Can a museum help to save the planet? Is it possible to promote solutions to the human-caused warming of global climates through interactive displays, 3D movies, a gift shop and all the other methods of the modern museum?
That’s what the Climate Museum Launch Project hopes. This week, the Board of Regents of New York State gave it a five-year provisional charter to create a climate museum in New York City. Soon, tourists could be supplementing trips to Central Park and the Metropolitan Museum with a troubling, or perhaps inspiring, visit to a museum full of climate-related exhibits. The plan is to focus on “solutions”, reports the New York Times. A design for the building has even been proposed by Danish artist Olafur Eliasson.
It sounds like a welcome new way to look at the most pressing issue of our time – of any time? – but it is also an immense challenge. How can a museum deal with this topic in a way that is genuinely informative, intelligent, honest and accessible without being patronising? The Science Museum in London has notably failed to do so. Its Atmosphere gallery manages to patronise visitors of all ages. Poorly conceived interactive displays turn climate issues into a bad computer game.
Anyone who is still a sceptic about the overwhelming evidence of long-term damage to our climate is ignoring the facts and spurning reason. The problem for the majority, who do accept that dangerous climate change is happening, is to make us focus on this reality instead of trying to forget it. That means thinking about solutions, which the Climate Museum project rightly proposes to do.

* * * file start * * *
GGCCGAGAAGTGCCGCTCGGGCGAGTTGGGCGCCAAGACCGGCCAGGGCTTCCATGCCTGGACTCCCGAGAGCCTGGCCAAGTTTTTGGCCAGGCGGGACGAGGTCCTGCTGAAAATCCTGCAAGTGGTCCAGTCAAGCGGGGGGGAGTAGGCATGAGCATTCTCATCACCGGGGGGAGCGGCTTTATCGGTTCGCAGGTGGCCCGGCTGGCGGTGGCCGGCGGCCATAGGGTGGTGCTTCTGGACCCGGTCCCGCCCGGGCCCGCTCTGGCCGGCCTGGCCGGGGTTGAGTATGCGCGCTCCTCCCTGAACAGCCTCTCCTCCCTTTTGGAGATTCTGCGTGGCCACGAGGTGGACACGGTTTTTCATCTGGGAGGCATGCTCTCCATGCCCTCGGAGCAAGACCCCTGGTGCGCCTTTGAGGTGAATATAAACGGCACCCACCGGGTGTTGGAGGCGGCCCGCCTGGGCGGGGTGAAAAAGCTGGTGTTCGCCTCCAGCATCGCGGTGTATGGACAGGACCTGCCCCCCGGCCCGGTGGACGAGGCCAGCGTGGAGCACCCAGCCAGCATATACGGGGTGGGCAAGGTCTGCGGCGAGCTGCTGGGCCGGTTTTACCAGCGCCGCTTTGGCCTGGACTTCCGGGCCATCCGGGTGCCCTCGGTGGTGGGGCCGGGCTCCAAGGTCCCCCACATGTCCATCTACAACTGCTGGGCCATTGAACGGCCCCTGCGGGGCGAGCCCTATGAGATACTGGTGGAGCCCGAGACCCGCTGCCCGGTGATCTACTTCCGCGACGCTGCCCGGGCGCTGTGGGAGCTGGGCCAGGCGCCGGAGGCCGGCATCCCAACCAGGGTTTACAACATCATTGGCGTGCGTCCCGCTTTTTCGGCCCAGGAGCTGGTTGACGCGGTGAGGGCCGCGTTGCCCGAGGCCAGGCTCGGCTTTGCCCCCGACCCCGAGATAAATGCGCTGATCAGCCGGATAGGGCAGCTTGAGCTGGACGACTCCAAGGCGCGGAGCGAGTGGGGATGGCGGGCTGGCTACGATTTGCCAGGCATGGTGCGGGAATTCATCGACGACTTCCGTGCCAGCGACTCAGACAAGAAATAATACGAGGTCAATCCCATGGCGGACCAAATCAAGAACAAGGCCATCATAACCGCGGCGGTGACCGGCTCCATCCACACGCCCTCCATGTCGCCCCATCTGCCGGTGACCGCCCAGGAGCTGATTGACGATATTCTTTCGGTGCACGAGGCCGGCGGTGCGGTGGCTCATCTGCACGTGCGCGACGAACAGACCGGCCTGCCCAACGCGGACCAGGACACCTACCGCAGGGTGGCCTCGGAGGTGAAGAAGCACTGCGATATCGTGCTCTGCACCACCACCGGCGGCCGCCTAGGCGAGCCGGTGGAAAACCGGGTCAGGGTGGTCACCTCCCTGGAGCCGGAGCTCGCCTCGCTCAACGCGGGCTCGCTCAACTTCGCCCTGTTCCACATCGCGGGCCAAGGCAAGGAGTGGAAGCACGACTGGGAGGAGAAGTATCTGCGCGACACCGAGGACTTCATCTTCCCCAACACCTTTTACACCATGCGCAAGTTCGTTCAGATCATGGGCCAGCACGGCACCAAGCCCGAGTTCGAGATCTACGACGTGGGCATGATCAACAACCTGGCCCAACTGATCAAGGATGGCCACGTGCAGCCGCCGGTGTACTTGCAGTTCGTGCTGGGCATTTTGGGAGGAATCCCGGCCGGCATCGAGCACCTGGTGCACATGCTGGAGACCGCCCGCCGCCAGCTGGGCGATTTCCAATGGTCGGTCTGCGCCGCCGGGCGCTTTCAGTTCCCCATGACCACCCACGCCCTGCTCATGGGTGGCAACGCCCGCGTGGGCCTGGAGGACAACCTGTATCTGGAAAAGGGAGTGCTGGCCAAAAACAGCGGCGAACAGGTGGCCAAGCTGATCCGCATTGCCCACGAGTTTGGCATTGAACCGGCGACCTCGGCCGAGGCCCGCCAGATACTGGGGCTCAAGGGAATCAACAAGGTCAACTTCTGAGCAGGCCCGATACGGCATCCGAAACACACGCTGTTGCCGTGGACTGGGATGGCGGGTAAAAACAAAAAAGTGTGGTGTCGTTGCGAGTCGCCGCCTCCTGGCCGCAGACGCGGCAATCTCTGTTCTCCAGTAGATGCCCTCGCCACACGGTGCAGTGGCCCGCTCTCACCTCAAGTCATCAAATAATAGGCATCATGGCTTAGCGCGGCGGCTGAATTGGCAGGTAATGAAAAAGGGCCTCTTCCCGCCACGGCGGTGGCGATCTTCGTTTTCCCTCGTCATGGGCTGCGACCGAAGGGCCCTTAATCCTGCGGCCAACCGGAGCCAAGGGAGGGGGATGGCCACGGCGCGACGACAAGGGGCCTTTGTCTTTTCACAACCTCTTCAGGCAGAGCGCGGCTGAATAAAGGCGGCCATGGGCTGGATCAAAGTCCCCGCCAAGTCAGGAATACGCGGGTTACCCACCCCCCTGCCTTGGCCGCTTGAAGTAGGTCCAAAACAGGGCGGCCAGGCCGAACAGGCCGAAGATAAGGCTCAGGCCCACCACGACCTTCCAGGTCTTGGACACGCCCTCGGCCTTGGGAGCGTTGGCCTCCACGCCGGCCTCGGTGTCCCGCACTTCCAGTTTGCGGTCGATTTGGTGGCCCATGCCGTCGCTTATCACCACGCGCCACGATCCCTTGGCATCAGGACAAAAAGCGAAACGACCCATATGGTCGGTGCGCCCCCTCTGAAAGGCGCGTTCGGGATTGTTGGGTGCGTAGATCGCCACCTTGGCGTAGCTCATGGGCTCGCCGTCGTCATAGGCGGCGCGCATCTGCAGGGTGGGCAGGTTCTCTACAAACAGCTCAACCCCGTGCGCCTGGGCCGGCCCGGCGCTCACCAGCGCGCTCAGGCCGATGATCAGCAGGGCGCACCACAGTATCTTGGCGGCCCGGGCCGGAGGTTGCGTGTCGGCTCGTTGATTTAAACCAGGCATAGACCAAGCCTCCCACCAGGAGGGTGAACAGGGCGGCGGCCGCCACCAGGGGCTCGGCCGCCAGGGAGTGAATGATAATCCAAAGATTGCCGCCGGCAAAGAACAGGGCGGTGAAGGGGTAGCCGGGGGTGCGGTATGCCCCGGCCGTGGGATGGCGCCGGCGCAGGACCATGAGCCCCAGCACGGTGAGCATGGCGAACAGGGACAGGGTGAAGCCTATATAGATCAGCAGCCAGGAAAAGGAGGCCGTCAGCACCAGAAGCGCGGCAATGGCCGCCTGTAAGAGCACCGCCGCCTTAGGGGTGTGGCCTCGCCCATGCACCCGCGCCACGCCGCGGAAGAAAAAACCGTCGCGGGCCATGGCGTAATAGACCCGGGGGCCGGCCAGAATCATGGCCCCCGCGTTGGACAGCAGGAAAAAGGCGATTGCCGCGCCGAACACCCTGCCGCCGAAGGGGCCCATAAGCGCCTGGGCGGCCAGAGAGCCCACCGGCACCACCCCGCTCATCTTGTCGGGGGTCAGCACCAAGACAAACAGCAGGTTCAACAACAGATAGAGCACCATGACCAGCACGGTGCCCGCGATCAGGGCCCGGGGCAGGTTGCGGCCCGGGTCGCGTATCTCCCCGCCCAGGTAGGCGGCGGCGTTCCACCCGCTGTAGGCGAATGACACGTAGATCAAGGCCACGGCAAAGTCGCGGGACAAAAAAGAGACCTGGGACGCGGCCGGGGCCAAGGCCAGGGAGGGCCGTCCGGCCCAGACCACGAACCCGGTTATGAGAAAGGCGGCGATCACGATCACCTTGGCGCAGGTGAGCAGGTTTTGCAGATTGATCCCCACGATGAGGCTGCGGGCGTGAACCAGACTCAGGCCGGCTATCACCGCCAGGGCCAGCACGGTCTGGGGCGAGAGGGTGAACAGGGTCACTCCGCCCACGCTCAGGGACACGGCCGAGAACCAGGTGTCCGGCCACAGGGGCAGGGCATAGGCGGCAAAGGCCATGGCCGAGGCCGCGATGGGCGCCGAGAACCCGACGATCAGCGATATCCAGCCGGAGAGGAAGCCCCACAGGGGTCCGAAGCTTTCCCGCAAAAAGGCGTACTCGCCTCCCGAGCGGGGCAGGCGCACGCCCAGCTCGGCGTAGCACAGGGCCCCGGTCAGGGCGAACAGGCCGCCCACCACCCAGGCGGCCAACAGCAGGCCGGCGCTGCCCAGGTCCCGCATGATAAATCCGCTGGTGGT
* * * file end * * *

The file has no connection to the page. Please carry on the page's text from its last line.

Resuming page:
To act, people need hope. The problem with apocalyptic scenarios or claims that capitalism itself must be destroyed in order to save the planet is that they produce, in most people, a paralysing despair instead of the strength to act or even think. But a visit to a museum can’t just be a motivational session; it needs to be genuinely educational. And this means that to really work, a museum about climate needs to reinvent the science museum itself.
In an episode of The Simpsons, the family visit a science museum in which the joke is that it’s just a giant playground. It is spot-on satire. All over the world, museums of science have abandoned “boring” displays of scientific instruments to entertain visitors with fun and games. In theory, the games are educational, but in practice the amount of scientific knowledge some museums share is incredibly slight.
It is no coincidence that the Science Museum in London deals badly with climate change. The sad truth is that the Science Museum contains very little science, and it projects deep confusion about its own purpose. It has several galleries that are effectively indoor playgrounds (including one for all ages). There are flight simulators, too. Do all these kinds of entertainment teach through play? A bit, perhaps. But there is not enough information to balance the fun.
I am convinced it is possible to spend a day at the Science Museum and leave still thinking the sun orbits the Earth. By contrast, it is impossible to spend much time in the superb Natural History Museum next door without being exposed to the theory of evolution. As for the realities of climate change, visit its current exhibition about coral reefs that shows how much will be lost if they disappear.
If we don’t grasp how nature works, how can we comprehend the challenges of climate change and the meaning of global warming? Before museums can teach people about the future of the polar ice caps they need to explain what a pole is, what water is and what a climate is.
New York’s Climate Museum is a commendable venture. But it’s a huge challenge and time is running out. Above all, science museums need to teach basic science better – for only a scientifically literate public will ever be ready to face the facts about climate change.